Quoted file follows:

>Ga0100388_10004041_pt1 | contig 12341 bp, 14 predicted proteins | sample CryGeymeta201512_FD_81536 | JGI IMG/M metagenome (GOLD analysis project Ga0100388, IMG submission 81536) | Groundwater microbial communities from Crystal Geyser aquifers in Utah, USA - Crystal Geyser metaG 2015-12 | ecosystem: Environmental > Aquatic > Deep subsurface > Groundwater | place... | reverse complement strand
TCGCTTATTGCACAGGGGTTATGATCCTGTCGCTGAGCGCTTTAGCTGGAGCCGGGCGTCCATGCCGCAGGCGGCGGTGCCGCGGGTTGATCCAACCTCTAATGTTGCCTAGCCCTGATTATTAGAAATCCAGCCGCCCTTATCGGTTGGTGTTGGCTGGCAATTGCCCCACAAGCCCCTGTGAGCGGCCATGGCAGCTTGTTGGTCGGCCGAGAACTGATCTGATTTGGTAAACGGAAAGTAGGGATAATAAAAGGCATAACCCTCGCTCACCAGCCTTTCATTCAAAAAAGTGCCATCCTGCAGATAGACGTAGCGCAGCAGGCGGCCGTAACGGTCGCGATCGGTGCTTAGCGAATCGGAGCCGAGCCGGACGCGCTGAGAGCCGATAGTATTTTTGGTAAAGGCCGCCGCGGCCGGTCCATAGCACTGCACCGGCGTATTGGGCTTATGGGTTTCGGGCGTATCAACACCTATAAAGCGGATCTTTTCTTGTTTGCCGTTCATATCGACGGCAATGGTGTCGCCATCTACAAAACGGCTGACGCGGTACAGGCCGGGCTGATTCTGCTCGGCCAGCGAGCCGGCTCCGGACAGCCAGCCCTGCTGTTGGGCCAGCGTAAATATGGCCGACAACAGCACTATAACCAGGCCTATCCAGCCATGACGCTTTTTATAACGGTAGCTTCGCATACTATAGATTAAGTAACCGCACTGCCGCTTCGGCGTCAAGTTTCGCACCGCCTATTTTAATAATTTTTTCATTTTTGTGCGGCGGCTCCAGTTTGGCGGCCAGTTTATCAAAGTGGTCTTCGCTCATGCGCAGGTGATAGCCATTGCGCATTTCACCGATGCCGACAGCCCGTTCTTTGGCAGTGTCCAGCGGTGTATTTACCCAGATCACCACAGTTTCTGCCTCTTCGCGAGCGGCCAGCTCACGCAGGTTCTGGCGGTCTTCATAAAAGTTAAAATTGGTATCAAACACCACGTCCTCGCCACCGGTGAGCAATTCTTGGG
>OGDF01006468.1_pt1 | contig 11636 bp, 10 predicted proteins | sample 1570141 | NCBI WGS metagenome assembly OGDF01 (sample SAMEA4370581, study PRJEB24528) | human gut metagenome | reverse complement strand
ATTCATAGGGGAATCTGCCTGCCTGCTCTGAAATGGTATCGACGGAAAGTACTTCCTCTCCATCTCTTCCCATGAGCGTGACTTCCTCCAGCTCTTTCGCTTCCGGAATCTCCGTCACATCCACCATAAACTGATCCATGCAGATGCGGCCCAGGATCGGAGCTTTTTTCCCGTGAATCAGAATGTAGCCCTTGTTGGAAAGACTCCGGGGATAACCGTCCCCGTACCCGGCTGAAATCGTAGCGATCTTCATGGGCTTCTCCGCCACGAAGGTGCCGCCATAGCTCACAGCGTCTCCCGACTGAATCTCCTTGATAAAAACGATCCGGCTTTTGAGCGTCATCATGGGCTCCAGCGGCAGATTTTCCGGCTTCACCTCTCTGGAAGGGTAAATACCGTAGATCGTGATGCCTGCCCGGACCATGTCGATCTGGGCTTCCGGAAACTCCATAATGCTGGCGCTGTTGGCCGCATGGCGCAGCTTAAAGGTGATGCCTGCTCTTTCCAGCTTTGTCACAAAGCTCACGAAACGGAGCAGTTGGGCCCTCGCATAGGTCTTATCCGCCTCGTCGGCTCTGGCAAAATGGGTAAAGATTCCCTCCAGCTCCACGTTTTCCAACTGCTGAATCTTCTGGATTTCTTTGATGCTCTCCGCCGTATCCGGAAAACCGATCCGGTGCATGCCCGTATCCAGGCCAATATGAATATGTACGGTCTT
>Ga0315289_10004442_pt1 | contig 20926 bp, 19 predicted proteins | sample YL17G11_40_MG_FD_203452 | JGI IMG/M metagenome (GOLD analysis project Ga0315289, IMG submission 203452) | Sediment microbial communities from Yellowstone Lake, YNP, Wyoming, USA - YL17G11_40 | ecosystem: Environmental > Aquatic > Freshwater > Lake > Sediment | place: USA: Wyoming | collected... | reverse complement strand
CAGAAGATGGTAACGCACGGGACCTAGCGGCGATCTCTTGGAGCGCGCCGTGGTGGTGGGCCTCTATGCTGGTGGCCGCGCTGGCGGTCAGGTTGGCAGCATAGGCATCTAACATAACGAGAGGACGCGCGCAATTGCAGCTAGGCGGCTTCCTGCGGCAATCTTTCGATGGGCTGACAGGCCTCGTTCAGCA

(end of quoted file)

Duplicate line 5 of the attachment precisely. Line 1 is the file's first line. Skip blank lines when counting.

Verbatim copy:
>Ga0315289_10004442_pt1 | contig 20926 bp, 19 predicted proteins | sample YL17G11_40_MG_FD_203452 | JGI IMG/M metagenome (GOLD analysis project Ga0315289, IMG submission 203452) | Sediment microbial communities from Yellowstone Lake, YNP, Wyoming, USA - YL17G11_40 | ecosystem: Environmental > Aquatic > Freshwater > Lake > Sediment | place: USA: Wyoming | collected... | reverse complement strand